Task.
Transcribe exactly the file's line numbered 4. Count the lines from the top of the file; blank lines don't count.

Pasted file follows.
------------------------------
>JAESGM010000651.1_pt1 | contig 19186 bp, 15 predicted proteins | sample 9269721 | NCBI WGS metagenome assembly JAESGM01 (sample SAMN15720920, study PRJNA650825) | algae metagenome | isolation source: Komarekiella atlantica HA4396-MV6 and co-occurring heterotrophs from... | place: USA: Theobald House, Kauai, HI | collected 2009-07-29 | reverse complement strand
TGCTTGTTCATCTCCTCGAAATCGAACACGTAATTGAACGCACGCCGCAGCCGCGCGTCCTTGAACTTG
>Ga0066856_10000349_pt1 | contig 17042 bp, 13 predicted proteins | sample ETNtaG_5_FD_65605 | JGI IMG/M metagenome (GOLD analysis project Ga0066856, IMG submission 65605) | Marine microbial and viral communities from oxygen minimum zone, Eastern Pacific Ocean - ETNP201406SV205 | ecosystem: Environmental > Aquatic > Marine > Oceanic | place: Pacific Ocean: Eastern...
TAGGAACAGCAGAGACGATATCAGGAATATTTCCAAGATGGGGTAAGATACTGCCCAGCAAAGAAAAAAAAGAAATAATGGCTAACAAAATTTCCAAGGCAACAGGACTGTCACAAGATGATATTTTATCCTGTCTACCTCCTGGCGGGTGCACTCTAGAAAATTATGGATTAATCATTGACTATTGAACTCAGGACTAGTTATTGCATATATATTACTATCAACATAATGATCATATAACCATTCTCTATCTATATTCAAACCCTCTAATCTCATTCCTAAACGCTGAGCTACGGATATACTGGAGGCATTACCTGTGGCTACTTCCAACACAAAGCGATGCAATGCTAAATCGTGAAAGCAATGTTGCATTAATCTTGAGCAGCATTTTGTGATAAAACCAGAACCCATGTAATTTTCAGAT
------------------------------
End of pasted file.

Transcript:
TAGGAACAGCAGAGACGATATCAGGAATATTTCCAAGATGGGGTAAGATACTGCCCAGCAAAGAAAAAAAAGAAATAATGGCTAACAAAATTTCCAAGGCAACAGGACTGTCACAAGATGATATTTTATCCTGTCTACCTCCTGGCGGGTGCACTCTAGAAAATTATGGATTAATCATTGACTATTGAACTCAGGACTAGTTATTGCATATATATTACTATCAACATAATGATCATATAACCATTCTCTATCTATATTCAAACCCTCTAATCTCATTCCTAAACGCTGAGCTACGGATATACTGGAGGCATTACCTGTGGCTACTTCCAACACAAAGCGATGCAATGCTAAATCGTGAAAGCAATGTTGCATTAATCTTGAGCAGCATTTTGTGATAAAACCAGAACCCATGTAATTTTCAGAT